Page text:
Visually Rediscover Your Favorite Songs with Hooktheory

by Allison McCartney 1 year ago Filed Under: Tools

Hooktheory, a site that builds interactive tools to help musicians understand and write music, has created a new way for users to visually explore the construction of popular songs called Hooktheory Trends. Based off a crowdsourced database of 1,300 songs, the tool allows aspiring song writers or casual hobbyists to navigate through different color-coded chord progressions and see where they appear in familiar music.

The developers at Hooktheory said the interactive project was created in response to feedback they received after an initial study of chords from last year. Users wanted to know what songs used certain chord progressions and a way to use this knowledge to help them construct their own songs.

The interface for the tool is easy to use and straightforward. First, you can choose a key from a dropdown menu that displays popular color-coded chords:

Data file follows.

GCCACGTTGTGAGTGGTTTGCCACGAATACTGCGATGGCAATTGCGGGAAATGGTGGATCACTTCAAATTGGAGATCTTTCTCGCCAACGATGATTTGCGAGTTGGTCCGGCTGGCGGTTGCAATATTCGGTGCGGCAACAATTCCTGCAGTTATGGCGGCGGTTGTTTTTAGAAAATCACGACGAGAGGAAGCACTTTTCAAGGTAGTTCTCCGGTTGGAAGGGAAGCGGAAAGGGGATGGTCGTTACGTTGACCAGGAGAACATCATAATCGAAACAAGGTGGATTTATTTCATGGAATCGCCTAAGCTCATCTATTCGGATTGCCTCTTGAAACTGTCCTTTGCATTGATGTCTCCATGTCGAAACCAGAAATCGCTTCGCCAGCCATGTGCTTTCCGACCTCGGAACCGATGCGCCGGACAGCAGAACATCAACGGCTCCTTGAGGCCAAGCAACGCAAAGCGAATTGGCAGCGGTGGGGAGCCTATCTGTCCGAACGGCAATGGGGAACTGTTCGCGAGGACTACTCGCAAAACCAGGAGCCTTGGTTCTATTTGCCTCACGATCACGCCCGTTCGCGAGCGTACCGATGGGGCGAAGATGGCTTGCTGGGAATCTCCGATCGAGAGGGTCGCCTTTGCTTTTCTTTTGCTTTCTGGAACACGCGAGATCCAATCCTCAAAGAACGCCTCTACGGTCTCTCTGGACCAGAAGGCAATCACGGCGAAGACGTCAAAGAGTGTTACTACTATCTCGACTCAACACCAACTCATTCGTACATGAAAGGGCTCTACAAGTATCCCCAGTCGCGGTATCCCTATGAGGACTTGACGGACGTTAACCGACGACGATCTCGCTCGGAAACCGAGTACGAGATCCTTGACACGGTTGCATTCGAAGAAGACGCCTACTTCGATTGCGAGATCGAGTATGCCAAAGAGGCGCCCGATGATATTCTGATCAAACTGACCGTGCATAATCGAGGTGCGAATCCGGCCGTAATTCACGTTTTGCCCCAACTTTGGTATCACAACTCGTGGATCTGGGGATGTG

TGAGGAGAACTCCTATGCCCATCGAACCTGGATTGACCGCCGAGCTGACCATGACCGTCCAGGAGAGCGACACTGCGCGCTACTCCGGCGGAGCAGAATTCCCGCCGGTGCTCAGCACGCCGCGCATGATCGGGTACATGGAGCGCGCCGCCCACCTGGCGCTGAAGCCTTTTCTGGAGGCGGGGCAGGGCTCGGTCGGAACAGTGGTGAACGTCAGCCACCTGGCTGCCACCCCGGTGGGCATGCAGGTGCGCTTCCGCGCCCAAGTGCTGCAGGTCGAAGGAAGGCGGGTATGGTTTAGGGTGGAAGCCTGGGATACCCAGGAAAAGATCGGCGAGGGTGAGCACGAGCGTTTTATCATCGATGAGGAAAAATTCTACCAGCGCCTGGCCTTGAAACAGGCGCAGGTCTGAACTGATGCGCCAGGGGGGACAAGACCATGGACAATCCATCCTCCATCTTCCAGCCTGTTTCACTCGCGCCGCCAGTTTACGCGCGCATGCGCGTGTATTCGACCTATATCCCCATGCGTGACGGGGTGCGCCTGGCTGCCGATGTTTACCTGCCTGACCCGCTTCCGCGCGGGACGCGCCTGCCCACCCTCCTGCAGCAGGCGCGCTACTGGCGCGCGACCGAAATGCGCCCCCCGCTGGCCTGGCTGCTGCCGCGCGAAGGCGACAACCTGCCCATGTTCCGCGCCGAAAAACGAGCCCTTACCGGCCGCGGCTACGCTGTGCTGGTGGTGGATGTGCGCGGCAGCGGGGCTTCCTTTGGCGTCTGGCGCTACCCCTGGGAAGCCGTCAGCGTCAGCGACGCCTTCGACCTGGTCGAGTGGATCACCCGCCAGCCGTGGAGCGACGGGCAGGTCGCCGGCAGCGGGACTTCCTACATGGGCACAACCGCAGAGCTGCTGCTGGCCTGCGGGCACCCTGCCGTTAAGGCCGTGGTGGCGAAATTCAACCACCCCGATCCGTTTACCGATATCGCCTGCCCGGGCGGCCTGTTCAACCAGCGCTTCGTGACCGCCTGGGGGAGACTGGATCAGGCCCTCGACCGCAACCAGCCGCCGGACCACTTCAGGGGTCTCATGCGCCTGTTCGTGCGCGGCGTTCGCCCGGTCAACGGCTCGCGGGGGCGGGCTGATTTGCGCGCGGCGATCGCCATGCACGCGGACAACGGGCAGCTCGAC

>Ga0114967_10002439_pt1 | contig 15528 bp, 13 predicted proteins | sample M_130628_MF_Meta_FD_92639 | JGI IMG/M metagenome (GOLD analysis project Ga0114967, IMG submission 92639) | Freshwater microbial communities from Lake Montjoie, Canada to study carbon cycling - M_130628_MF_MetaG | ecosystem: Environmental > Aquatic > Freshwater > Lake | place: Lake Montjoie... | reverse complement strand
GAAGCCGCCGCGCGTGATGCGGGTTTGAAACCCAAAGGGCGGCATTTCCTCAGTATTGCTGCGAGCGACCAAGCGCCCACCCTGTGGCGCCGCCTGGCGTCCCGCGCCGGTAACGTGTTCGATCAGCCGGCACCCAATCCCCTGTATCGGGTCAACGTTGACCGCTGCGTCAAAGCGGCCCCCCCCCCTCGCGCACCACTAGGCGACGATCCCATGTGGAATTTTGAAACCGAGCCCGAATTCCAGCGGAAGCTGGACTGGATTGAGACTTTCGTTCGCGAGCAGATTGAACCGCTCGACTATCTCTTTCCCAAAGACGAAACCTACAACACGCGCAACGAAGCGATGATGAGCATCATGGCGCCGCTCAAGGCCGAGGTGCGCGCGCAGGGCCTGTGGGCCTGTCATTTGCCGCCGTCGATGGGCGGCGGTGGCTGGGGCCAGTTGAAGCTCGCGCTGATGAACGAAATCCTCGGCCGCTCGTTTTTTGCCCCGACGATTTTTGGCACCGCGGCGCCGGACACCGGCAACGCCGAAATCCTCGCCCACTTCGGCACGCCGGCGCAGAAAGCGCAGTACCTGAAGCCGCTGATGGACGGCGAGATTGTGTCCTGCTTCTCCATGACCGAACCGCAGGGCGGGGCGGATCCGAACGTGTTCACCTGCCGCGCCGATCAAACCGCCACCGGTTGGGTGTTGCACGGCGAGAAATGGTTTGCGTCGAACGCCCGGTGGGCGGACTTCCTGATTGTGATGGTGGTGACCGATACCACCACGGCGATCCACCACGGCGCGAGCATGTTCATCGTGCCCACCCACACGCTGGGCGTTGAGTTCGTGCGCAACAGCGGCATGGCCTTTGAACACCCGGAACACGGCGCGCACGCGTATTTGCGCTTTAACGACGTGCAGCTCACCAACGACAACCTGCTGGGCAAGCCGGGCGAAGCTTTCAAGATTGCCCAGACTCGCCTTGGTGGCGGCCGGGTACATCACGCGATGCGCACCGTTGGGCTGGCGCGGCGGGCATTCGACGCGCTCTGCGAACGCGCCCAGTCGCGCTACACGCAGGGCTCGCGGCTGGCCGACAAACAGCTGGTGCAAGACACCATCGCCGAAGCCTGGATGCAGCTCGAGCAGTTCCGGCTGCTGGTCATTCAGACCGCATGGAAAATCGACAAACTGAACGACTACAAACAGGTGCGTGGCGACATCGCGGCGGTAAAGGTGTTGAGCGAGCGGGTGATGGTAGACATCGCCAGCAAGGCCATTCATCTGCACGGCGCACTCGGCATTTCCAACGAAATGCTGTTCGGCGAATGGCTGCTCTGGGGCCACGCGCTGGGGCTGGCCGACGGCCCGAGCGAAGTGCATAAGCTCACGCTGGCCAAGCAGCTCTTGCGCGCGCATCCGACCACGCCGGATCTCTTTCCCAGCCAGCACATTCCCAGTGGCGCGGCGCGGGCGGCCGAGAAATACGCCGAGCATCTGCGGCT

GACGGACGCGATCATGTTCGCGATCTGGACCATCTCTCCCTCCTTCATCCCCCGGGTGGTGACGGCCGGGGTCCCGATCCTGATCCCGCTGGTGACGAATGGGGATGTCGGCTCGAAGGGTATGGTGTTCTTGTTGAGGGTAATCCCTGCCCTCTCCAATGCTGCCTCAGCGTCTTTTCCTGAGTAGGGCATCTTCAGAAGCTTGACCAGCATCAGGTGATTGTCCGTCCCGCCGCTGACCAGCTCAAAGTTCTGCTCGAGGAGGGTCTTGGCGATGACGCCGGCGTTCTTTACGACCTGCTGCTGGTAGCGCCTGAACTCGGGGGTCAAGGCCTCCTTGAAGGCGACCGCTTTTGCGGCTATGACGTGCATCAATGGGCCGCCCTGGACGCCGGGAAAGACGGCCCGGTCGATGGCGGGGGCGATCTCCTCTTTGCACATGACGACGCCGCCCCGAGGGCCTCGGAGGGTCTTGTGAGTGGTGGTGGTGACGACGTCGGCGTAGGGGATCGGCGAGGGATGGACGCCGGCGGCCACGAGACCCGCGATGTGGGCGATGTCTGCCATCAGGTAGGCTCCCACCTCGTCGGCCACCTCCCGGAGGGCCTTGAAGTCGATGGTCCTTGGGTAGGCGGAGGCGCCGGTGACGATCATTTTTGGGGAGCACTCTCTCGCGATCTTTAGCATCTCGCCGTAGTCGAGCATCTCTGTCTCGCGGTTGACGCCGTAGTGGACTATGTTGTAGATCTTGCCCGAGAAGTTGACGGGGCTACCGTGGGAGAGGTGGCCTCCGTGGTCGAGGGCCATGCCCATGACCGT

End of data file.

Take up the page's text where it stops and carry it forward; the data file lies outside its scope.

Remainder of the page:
Once you click a chord, the tool takes you to a new screen that is divided into three parts.

On the left, your chord is displayed surrounded by other chords, each with a percentage that corresponds to how likely that chord will be next in the progression. These percentages are pulled straight from the crowdsourced database.

Each of the secondary chords is also clickable, and will lead to another set of likely chord successors. The tool allows you to build a chord progression up to about six consecutive chords.

The second column displays popular songs that have been written using the chords selected in the first column, and includes selections from artists as diverse as Skid Row, Adele and The Lonely Island.

Once you click a particular song, an analysis of that song will display in column three. The analysis visualizes each note on a simplified musical staff while the song plays through a YouTube video or piano rendition.

The tool does a great job of promoting exploration and play, with an easy-to-use interface that makes it simple to experiment with different options. Even for non-musicians or beginners, Hooktheory’s visuals make it easy to navigate and understand.

Fewer standard colors and shapes and a more cohesive visual scheme would make Hooktheory Trends look more mature, but its ease of use and functionality overshadow its design weaknesses.

In addition to exploring their database of songs, Hooktheory offers an editor that allows users to create and experiment with their own chord creations.

To try out Hooktheory Trends, click on the image or the link below.